Where does quality end and quantity begin? We have lost this battle my friends. When we have have Bi-Mart, WinCo, Albertson’s, Safeway, and Costco in our midst and we are calling into question Whole Foods? Where are we at as a food culture. What say you, New Seasons, Zupans and Provvista. Uwajimaya? Perspective. And, us Mexicans who apparently should stop using plastic bags to steam peppers. Please advise.

    • JD says

      I was with you all the way down to the plastic bags. I am not sure if WF is part of the solution, but they are certainly less of the problem than the other mass merchandisers you mentioned. You also make the excellent point that there are many alternatives to corporate markets (you could add the Fubonn and H Mart, plus the large Mexican markets to the list.) My problem with the steaming in plastic bags is this: you can’t really talk about this as a venerable tradition, because plastic bags simply haven’t existed for more than a few decades. Remember? There was a time before them. That alone does not disqualify them for sweating peppers, but this does:

      http://www.ecologycenter.org/factsheets/plastichealtheffects.html

      If you don’t want to follow the link, let me briefly summarize: plastic leaches chemical components into food. Nearly all plastics do it. The effect is exacerbated by heat.

      Now, most likely peppers sweated in plastic would represent a tiny amount of the plastic pollution that all of us are subject to. I have plenty of plastic storage containers in my cabinet, but I do take pains to not put hot stuff into them. I merely want to make the point that sweating in bags, both plastic and paper, is likely to add contaminants to the peppers. Using a stainless pot is not. It may not be traditional, but it is effective and clean.

      Otherwise, your post is terrific and perhaps will put the focus back where it belongs. I noticed that my local Freddie’s now features a chalk board at the entrance to the veggie department that identifies locally-sourced items. That shows that the concept is slowly travelling upward in at least one corporate sphere.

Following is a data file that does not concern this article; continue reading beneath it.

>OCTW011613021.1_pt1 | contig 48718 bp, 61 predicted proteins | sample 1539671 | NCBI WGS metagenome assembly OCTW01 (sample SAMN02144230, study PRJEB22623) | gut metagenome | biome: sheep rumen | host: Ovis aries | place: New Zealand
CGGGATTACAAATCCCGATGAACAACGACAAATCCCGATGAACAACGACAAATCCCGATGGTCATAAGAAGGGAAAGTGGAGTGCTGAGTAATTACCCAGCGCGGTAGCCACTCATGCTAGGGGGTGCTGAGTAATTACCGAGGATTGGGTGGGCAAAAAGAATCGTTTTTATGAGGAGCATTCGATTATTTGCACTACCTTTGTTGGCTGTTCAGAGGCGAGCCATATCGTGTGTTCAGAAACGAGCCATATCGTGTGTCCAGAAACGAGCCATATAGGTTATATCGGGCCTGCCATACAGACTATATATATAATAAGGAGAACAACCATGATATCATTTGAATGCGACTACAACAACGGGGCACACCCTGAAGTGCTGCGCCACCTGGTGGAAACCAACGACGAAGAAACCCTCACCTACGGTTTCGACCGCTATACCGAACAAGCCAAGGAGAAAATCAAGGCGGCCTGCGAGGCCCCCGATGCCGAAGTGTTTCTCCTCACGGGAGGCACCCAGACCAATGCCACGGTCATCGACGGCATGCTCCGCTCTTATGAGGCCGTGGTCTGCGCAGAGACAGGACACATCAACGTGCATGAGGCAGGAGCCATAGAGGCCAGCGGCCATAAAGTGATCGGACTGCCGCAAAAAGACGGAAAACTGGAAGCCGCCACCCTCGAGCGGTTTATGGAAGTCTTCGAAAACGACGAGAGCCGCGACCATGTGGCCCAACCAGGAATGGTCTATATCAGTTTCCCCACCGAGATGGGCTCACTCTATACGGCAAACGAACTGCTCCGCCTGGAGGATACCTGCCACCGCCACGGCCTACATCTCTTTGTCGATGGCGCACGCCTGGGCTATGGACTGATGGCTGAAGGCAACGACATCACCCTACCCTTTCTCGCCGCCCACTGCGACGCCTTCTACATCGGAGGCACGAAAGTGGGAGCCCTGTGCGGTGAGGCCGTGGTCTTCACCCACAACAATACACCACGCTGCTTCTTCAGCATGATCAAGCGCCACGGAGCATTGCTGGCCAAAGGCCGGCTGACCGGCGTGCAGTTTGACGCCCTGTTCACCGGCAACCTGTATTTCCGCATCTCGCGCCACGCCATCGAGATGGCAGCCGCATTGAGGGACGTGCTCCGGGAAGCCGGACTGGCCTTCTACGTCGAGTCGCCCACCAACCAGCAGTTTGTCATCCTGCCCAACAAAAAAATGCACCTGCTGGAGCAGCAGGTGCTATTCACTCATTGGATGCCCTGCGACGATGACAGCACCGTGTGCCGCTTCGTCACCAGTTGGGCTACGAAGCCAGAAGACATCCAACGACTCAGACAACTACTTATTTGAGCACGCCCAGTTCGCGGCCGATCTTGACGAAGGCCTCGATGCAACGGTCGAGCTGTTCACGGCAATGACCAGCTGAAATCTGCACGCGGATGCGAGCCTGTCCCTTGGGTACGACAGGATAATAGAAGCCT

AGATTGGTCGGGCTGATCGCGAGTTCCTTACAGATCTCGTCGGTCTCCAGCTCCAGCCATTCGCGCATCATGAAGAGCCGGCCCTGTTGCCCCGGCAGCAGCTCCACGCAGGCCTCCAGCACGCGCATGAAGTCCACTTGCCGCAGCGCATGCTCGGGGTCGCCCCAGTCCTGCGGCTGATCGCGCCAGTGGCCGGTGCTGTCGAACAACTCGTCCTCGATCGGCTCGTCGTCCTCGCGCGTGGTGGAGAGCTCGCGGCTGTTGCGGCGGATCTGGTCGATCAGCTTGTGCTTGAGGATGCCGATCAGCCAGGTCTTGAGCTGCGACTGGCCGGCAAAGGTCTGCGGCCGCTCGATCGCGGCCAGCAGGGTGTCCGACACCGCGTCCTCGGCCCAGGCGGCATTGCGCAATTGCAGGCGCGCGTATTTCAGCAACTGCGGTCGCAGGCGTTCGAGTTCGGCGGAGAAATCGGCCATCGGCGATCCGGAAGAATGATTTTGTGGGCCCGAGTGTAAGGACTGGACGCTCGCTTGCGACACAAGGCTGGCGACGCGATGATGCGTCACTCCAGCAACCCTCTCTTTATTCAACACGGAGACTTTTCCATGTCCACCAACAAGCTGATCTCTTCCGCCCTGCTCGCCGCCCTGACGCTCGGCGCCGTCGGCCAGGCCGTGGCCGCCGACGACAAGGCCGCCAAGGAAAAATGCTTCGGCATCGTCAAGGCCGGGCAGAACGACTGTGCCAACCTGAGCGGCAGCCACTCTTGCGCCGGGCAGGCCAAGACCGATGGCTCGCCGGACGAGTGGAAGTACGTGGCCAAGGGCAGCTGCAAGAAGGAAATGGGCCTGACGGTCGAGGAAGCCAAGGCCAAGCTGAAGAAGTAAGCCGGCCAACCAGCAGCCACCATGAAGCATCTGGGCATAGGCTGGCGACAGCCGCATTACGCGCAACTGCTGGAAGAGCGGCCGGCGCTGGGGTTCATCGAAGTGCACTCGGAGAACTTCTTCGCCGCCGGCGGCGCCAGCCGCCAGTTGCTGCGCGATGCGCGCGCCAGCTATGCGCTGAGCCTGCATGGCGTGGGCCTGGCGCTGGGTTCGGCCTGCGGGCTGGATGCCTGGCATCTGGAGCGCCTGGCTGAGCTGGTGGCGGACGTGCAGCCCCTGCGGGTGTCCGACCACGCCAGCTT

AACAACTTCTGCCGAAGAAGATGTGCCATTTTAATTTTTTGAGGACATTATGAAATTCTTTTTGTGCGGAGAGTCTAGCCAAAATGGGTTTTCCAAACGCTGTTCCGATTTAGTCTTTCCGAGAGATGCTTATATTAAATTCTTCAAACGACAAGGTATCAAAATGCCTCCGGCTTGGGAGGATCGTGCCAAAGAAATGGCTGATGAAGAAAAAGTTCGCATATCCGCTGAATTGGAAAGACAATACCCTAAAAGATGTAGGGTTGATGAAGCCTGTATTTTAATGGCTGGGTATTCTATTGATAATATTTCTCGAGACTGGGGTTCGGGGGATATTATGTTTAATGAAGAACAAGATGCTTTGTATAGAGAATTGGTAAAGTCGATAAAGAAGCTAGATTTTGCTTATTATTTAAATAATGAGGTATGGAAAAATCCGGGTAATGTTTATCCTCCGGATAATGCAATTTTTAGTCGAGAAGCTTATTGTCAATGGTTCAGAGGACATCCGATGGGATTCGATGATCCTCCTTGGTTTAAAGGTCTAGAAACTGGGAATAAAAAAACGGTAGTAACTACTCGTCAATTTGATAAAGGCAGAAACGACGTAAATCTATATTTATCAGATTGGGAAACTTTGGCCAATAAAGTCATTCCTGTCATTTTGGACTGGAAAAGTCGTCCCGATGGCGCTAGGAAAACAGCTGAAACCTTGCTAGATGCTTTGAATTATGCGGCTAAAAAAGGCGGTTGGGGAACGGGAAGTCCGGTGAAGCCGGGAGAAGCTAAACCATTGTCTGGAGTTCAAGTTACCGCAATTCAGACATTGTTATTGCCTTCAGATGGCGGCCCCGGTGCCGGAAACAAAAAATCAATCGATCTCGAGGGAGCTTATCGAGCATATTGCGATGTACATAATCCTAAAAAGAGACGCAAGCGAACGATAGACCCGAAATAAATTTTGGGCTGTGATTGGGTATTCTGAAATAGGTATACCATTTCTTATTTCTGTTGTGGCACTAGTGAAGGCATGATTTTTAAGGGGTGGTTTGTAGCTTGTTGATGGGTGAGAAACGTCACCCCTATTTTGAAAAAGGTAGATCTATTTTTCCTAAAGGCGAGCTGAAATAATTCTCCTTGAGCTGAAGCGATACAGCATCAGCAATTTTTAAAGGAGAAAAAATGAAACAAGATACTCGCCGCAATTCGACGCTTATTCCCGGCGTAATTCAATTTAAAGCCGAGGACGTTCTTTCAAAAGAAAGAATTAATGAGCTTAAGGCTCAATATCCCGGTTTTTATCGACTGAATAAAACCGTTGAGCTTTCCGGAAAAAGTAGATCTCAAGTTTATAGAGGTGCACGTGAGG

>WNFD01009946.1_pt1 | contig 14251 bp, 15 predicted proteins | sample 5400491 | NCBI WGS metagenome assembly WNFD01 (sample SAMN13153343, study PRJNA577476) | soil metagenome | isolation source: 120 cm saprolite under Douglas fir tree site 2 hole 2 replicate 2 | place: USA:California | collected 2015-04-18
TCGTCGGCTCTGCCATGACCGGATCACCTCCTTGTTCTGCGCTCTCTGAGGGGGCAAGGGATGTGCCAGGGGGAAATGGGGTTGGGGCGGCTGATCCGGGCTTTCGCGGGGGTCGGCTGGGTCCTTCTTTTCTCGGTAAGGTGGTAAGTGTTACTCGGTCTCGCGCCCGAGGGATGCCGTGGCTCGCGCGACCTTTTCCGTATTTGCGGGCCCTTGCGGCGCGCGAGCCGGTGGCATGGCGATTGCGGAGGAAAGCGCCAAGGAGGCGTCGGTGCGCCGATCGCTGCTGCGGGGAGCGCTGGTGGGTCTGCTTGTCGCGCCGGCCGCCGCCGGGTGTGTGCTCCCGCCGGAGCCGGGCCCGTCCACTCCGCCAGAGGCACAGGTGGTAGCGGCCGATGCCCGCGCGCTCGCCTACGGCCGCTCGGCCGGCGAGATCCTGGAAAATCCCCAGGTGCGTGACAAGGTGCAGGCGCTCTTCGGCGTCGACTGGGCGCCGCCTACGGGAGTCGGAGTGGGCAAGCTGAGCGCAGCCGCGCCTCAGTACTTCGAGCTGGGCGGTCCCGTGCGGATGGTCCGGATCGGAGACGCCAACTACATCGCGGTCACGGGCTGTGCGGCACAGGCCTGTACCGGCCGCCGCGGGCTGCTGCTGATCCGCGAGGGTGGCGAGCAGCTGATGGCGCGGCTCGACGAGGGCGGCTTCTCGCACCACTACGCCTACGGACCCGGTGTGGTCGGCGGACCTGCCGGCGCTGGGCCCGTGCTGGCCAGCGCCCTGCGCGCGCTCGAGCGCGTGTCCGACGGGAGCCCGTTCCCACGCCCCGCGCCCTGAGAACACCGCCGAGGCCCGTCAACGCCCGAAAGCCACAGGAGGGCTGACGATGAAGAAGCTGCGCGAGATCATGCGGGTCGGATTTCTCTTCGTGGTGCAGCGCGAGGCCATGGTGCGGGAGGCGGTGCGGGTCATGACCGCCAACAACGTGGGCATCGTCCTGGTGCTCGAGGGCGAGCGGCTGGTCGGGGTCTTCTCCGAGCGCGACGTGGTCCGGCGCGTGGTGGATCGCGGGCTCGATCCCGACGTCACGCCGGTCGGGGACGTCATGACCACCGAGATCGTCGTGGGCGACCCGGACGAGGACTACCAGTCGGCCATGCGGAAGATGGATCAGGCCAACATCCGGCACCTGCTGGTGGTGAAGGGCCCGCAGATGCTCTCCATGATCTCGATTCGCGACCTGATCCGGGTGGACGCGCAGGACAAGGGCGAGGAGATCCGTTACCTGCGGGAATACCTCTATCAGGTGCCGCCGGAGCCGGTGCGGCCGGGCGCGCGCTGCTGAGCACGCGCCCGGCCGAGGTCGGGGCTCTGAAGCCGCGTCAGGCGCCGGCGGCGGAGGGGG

14. says

    As a New Mexican who has been to the Hatch Chile Festival many times and who has sampled the chiles at the PSU farmer’s market and at Whole Foods, I can tell you why you’re absolutely wrong. Roasted chiles are ALWAYS placed in a plastic bag after roasting so the skins slip off easier. You would not achieve the same thing using a paper sack, which would also get messy. Secondly, the farmer’s market chile is also placed in plastic so steering folks to them isn’t helping in your ridiculous cause. Also, the chile at the farmer’s market is lackluster at best, it has no heat and no flavor. You cannot beat Hatch chiles in taste. Period. NW farmers are silly to even try, it’s just not hot enough up here. If you’re worried about carcinogens I’m sure you suck down more riding your bike in downtown Portland than you do eating chile out of a plastic bag. It doesn’t get more New Mexican than that.

  15. michelle says

    Hatch has done so much with branding and marketing. They are fine chiles but the ones downtown at PFM are certainly as good and hardly lack in flavor or heat(heat depending on variety). What they do lack is the nostalgia factor for a New Mexican living in Portland and a PR Machine. To each his own.

  16. WannaBeFoodie says

    Please post the recipe for broccoli crunch salad. It would be a wonderful public service to those of us who can’t afford to indulge in such deliciousness very often.